Wordless Wednesday at Homeschooling6 - Annette practicing her photography!

10 Subject Portfolio Review

I was excited when the 12 Subject Portfolio came out a few weeks ago and was super excited when Sarah said she was making a 10 Subject Portfolio too. Well as soon as it went up for sale I bought one!
10 Subject Portfolio by The Thinking Tree - Review
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Isn't it just gorgeous!!! I absolutely love the cover. What makes this one different from the 12 Subject Portfolio is there are illustrations in the 10 Subject Portfolio. Where the 12 Subject Portfolio has the child design his own illustrations.

The first page for each subject has your child write what books, supplies, and such they need and to write notes.

The 10 Subject Portfolio includes:
  1. Science
  2. History
  3. Geography
  4. Math
  5. Business
  6. Language Arts - also included in the LA pages are Copywork & Literature
  7. The Arts
  8. Social Studies
  9. Films
  10. Home Economics
Also included are Project pages.

Here are pages from the Home Economics pages
 Each subject has pages for the child to write what he is learning or draw and doodle about that subject.
Your child can also add pictures of himself, draw diagrams, and even take pictures of what he's learning (like workbook pages, sketches, crafts, LEGO creations, baked goods, or a meal he/she planned). You're encouraged to use some books with pictures so your child can copy them into his book.
History Pages
The 10 Subject Portfolio will last all year or years - depending on how many times a week or month you use it. For instance there are 38 history pages.  .
History Pages
Some of the 38 pages have illustrations but most of the pages have space for your child to document, draw, write, and add pictures of what he's learning.
The first half of the Math pages include fun illustrations on one side with graph paper.
The last half of the Math pages are all graph paper (my boys will be using Life of Fred math on these pages).

Language Arts pages:
Language Arts Pages
 There's space to Copy a Poem or Song, Grammar Tips, space for Creative Writing, and Things I Want to Remember. And pages for Vocabulary and Spelling Words.
Included in the Language Arts section is Literature & Copywork pages (shown above). One page has your child copy a paragraph and the other to Tell the Story with Words & Pictures.
 The Arts has lots of space for your child to write and draw what they are learning: Art, Music, Drama, Drawing, Dance, Photography, etc. etc. etc.
You can add pictures of your child's art or of him playing his instruments. Get creative when filling the portfolio pages!
 Social Studies - have your child document what he or she has been learning about Culture, Politices, Economics, Communities, Journalism, Entertainment, Media, Social Networking, World Records, and so much more.
Under Films and Tutorials you can document all kinds of learning things from YouTube to documentaries to movies that help your child understand history, science, and/or hobbies.

And that's a sampling from the 448 page 10 Subject Portfolio.
I purchased this portfolio for Ethan and hope to get one for Lance soon. I plan to have Ethan use a few pages a week. For instance with Grammar, maybe have him write a grammar rule he learned that week. He doesn't have to use the whole page. He may write a rule then another week write something else he learned about grammar on the same page.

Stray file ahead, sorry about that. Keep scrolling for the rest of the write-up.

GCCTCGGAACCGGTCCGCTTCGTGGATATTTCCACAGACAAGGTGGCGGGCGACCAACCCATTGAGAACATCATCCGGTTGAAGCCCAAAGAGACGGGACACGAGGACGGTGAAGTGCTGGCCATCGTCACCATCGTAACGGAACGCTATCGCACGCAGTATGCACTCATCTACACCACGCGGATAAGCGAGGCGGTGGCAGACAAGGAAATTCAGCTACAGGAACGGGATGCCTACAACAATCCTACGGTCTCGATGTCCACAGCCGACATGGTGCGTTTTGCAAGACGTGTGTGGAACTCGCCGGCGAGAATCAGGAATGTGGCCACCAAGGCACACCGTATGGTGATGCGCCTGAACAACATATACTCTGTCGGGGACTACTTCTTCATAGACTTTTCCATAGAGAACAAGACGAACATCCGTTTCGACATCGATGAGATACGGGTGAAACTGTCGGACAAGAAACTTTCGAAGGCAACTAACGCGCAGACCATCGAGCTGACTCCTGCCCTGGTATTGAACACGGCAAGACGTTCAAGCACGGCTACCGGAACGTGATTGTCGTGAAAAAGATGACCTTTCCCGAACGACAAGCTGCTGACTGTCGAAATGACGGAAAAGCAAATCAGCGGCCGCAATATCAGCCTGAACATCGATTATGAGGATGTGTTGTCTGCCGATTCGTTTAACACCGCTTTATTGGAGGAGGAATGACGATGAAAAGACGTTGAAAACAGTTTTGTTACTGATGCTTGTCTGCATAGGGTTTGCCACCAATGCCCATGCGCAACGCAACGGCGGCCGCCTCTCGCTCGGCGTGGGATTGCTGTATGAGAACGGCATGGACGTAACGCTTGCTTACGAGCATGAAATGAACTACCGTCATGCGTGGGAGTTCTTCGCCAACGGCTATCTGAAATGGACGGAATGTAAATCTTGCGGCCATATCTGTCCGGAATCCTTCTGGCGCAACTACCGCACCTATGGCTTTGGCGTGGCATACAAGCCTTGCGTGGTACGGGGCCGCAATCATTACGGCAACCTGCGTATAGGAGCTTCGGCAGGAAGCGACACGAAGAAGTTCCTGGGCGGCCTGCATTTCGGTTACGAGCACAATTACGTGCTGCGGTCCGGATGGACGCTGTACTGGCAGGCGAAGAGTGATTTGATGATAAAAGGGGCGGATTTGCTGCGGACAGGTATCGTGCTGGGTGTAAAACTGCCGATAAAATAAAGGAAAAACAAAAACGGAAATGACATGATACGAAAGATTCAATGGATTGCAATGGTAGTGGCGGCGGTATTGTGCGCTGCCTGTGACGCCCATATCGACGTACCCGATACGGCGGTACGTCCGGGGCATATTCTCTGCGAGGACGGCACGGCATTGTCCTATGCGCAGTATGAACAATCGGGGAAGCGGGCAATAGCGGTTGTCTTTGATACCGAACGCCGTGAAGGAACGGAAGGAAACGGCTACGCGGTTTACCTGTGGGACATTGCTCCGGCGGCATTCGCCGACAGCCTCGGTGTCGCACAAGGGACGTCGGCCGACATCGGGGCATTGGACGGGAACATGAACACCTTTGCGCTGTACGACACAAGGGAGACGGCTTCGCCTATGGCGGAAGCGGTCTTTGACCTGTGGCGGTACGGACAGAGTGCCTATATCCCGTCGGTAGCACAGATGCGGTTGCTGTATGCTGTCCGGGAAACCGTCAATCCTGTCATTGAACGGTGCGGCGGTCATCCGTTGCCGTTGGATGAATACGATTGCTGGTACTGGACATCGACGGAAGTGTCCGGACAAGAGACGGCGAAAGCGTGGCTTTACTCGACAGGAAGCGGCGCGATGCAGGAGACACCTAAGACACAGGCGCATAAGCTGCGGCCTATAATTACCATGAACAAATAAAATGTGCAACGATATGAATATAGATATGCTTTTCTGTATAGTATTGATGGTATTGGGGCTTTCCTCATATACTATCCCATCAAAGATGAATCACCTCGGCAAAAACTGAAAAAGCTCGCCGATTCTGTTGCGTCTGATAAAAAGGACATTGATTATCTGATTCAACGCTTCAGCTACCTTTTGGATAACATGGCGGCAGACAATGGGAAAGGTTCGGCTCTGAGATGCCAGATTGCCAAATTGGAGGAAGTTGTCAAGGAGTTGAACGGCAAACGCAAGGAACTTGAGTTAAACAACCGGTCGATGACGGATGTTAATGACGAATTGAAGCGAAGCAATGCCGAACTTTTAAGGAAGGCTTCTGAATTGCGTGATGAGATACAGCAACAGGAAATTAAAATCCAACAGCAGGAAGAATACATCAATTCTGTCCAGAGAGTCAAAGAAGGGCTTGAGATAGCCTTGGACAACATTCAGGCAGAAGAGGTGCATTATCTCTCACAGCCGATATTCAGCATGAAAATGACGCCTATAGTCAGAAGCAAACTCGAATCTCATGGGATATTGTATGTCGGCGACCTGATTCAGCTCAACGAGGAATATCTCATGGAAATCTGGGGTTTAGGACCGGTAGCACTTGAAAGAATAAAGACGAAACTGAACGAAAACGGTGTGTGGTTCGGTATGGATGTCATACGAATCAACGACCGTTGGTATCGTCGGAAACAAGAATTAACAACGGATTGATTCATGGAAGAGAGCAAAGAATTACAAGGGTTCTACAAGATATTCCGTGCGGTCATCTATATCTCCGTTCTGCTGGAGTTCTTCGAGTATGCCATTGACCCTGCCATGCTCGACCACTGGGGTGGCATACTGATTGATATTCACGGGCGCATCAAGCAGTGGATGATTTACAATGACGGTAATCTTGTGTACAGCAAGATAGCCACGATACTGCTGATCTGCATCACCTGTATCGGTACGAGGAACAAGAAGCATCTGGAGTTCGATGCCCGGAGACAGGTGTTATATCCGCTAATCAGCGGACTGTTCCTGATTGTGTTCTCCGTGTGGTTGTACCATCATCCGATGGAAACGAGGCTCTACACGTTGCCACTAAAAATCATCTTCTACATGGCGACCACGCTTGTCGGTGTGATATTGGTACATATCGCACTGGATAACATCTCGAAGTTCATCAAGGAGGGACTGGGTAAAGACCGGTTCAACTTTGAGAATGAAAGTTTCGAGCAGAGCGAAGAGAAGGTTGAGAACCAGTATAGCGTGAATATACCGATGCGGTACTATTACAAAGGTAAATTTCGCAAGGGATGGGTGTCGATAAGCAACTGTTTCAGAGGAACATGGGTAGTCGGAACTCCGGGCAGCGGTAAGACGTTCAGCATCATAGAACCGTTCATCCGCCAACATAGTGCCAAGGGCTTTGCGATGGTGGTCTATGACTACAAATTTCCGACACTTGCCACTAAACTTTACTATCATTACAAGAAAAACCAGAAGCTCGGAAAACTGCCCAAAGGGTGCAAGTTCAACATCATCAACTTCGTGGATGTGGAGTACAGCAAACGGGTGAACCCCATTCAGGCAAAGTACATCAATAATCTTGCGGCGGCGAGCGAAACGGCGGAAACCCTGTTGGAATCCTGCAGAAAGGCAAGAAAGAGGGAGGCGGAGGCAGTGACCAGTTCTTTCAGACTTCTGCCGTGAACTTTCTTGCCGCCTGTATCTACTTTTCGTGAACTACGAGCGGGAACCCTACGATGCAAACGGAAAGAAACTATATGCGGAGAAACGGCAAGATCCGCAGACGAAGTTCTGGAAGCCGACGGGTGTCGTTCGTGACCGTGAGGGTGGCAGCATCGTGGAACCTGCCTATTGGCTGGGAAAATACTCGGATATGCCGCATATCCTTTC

Another page for the week might be in history. He can write a short summary and maybe add some pictures.

The book actually suggest the child use 2-5 pages a day. And because this is their portfolio encourage him to do his BEST work.

Here is how the author Sarah Janisse Brown plans to use it with her 9 and 11 year old daughters:

Use the 10 subject portfolio for their best work. The portfolio can last YEARS if you use the book once a week for something really special. This is the book that you use to collect documentation of your child's learning, reports, research, artwork, and projects. You should even photograph and print pictures of their projects to put in - for example if they build a city with legos, bake a birthday cake, or build a fort put the photos in the portfolio.

1 hour - Daily Topics with the 10 Subject Portfolio: Instead of the Homeschool Journal being the core, have them focus on one main subject each day, and work on just one page in the Portfolio before chores. For example: Have a Space Day (science), a "Current Events & News" or "Interesting People" (social studies), an Animal Day (zoology), a Money Day (math), and an Inventions Day (history). there is no need to require more than an hour of study and research at their age on this type of Unit Study. On each day they can draw pictures or color things about the Subject, watch videos, look at books on the main subject (DK and Usborne Books are great for keeping unmotivated kids focused, they are often at the library).

As you can see that the 10 Subject Portfolio journals can be used more ways then one way. Make it work for your homeschool.

The 10 Subject Portfolio can be used with Organized Unschooling, Charlotte Mason, Delight Directed Learning, Eclectic Learning, Notebooking, Unit Studies, Traditional Learning, and of course Fun-Schooling! 
Which Portfolio is right for your? Originally Sarah created the 12 Subject Portfolio for older students like Jr. High to High School but it can be used for any grades 3+. It just doesn't have illustrations like the 10 Subject Portfolio.

My recommendations would be to use the 10 Subject Portfolio for 3rd-6th grade and the 12 Subject one for 7th-12.

With that said at our house my 5th and 7th grade boys will use the 10 Subject Portfolio and my 8th grade son will use the 12 Subject Portfolio. I might get another 12 Subject one for Caleb but I'm still thinking about it.

I purchased the 10 Subject Portfolio Journal but am adding a disclaimer because I  review products.